28. St James-Without-the-Priory-Gate, Southwick
The history of this ancient church, the oldest part of which dates back to 1040, is closely connected with the priory founded by Henry I at Portchester in 1133. It was relocated 20 years later close to the church at Southwick. At the Dissolution of the Monasteries in 1538 Henry VIII sold the monastic estates to John Whyte and he was granted the office of Lay Prior. To this day the Master of Southwick holds this office and the church is known as the Lay Peculiar of Southwick being exempt from diocesan jurisdiction.
Enter by the West Door, under the tower and the 17th century panelled gallery with its supporting moulded posts, and the eye is caught by the blue painted barrel ceiling of the nave. To the right is the impressive three decker pulpit of 1605 and behind it a large box pew originally for the ladies of Southwick House with the Squire's Pew opposite on the north side. Both are de luxe versions immaculately padded with blue cloth. Until 1955 the nave was full of boxed pews but these have been replaced by modern pews made by the estate workers.
The beautiful black altar table is Elizabethan and behind is a large reredos containing an 18th century painting of a dove and cherubs by an Italian artist. The altar rails are Jacobean as are the massive brass altar candlesticks presented by Richard Norton, Master of Southwick in the early 17th century. High on the south side of the Sanctuary are three plaques. One shows a Saracens Head, one the Norton Arms and the third a Golden Lion.
The north side of the chancel is dominated by the large tomb chest of John Whyte the first Lay Prior who died in 1567. On it are brasses of himself, his wife and their children. Above is a canopy with heraldic shields and family crests. The north panel is very weathered and it seems likely that the tomb once stood in the Priory grounds.
On the south side of the chancel are numerous monuments to the Thistlethwayte and Borthwick Norton families, the most recent being that of Eva Borthwick-Norton, Squire of Southwick until 1988. Two older memorials are worth noting. High up near the ceiling is the memorial of Arthur Henry Thistlethwayte of the Scots Fusilier Guards who served in the Crimean War. He was at Alma, 'the terrible battle of Inkerman' and later 'succumbed to fatigue and dysentery and fever' during the siege of Sebastopol. He died at Scutari Hospital in November 1854 aged 23. Perhaps he was nursed by Florence Nightingale?
Another very sad memorial is a perfect illustration of the sacrifices and losses sustained by military families whilst serving in the Empire. It records the deaths of the 4 sons of Lt.General Sir Hercules Pakenham. Edward William was killed at Inkerman in 1854, Robert Max was killed during the Siege of Lucknow in 1857, Edmund Powerscourt died at Fort Gwalior in 1861 and finally Charles Wellesley died "of decline" on the Hydaspes in 1877.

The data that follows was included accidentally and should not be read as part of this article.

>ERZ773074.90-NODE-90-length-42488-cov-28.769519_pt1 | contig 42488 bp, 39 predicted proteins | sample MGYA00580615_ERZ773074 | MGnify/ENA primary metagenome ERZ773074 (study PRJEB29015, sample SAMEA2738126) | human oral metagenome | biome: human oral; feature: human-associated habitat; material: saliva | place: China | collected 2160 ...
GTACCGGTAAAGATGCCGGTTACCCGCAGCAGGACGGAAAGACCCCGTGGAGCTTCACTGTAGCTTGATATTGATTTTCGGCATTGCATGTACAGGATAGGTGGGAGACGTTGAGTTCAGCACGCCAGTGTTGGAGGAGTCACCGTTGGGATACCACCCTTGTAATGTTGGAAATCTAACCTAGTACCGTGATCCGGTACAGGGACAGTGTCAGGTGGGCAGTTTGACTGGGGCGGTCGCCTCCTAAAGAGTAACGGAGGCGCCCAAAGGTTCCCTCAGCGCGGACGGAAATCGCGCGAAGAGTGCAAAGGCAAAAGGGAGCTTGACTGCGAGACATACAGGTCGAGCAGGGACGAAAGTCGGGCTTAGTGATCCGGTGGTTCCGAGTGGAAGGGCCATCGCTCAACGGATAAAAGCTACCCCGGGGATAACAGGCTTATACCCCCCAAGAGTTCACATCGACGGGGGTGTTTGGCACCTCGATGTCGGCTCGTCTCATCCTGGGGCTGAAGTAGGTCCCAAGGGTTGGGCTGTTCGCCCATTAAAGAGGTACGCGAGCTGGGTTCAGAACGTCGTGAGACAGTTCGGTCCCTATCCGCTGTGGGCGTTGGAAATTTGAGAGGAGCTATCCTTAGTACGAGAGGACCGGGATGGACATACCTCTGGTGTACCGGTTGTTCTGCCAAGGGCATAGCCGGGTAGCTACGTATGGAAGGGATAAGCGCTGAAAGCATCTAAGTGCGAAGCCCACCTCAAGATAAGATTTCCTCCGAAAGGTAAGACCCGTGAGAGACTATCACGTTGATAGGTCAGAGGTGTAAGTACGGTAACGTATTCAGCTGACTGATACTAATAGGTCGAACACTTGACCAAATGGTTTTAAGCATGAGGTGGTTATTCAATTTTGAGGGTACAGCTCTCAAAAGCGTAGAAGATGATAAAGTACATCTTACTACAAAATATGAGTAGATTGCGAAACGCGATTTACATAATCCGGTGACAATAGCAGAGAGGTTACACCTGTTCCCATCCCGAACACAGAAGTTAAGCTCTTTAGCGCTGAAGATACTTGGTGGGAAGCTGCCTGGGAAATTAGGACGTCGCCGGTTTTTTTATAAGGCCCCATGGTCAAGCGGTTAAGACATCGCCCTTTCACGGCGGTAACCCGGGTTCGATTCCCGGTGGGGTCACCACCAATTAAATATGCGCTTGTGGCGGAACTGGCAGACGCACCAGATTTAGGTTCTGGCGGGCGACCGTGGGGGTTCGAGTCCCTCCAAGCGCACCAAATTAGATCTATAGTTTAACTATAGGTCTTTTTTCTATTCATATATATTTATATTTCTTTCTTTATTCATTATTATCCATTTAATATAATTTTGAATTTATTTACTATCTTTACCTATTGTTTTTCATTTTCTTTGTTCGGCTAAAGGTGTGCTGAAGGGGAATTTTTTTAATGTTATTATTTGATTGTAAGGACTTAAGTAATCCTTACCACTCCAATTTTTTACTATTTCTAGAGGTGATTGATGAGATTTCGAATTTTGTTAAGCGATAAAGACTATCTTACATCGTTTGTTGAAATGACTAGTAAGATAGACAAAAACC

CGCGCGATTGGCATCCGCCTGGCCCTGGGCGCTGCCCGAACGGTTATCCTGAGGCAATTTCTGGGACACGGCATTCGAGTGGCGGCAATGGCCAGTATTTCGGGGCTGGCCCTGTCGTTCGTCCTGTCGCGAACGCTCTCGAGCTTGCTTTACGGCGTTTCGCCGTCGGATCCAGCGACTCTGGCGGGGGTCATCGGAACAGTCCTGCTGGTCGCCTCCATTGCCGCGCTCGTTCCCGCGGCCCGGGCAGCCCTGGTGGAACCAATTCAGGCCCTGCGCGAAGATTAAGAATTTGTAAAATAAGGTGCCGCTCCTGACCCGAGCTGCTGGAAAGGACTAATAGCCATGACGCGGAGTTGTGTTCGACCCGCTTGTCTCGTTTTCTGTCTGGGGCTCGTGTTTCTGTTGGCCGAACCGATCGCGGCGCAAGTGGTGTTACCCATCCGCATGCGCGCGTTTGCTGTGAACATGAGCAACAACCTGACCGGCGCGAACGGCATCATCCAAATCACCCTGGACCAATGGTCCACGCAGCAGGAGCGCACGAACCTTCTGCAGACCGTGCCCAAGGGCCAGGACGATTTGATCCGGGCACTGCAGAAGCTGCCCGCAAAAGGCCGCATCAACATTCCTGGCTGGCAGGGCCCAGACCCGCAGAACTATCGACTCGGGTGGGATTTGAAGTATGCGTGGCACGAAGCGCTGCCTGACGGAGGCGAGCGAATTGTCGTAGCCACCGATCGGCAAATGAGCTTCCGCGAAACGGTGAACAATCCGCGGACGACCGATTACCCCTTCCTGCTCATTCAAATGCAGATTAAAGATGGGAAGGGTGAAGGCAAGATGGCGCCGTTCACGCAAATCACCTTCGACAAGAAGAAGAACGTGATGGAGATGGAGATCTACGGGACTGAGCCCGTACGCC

In the north west corner of the church is a large lead lined octagonal font for the dipping of infants. On the North Wall is the very fine village War Memorial in brass flanked by 4 flags, the White Ensign, the Red Ensign, the Union Jack and the RAF flag. Alongside are a number of other memorials to servicemen killed since 1945. Further along, past the modern organ, is a brass plaque in the North Aisle chapel. It says, 'Pray for the soul of Anne Whyte wife of John Whyte of Southwick' and is dated 1577.
On the gallery at the west end a board commemorates two benefactors of the church who left money for the poor of the parish. Mrs Honor Wayte, in her will of March 1559 left 20 shillings a year whilst John Soaper a surgeon left the interest on £400 in 1834. Before leaving note the 2 brass chandeliers each holding 8 candles which are still lit on special occasions and also, high on the south wall the funeral hatchment of Mary Ann Thistlethwayte who died in 1821.
Outside in the churchyard a huge slab of stone on the south side covers the entrance to the Thistlethwayte vault. On the East wall of the church is a tablet commemorating the grant to John Whyte in 1539 and not far away is the tombstone of a poacher William Lewis who died aged 80 in 1763. It has a bizarre inscription.
'Here low is the brave
That neer was a slave
To Norton the Great
Drove him to Fate.
He returns home to Reft
Like Norton the Great
O men would be Gods.'
One final historical episode should be recorded. In 1628 King Charles I was worshipping in the church as guest of the squire Sir Daniel Norton, when he received the startling news of the assassination of the Duke of Buckingham in Portsmouth. Ironically Sir Daniel's heir, Colonel Richard Norton, later became a Cromwellian and signed the death warrant of the King in 1649.
Click here to go to the website for St James, Southwick
written by John Symonds
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page last updated 1 JANUARY 2011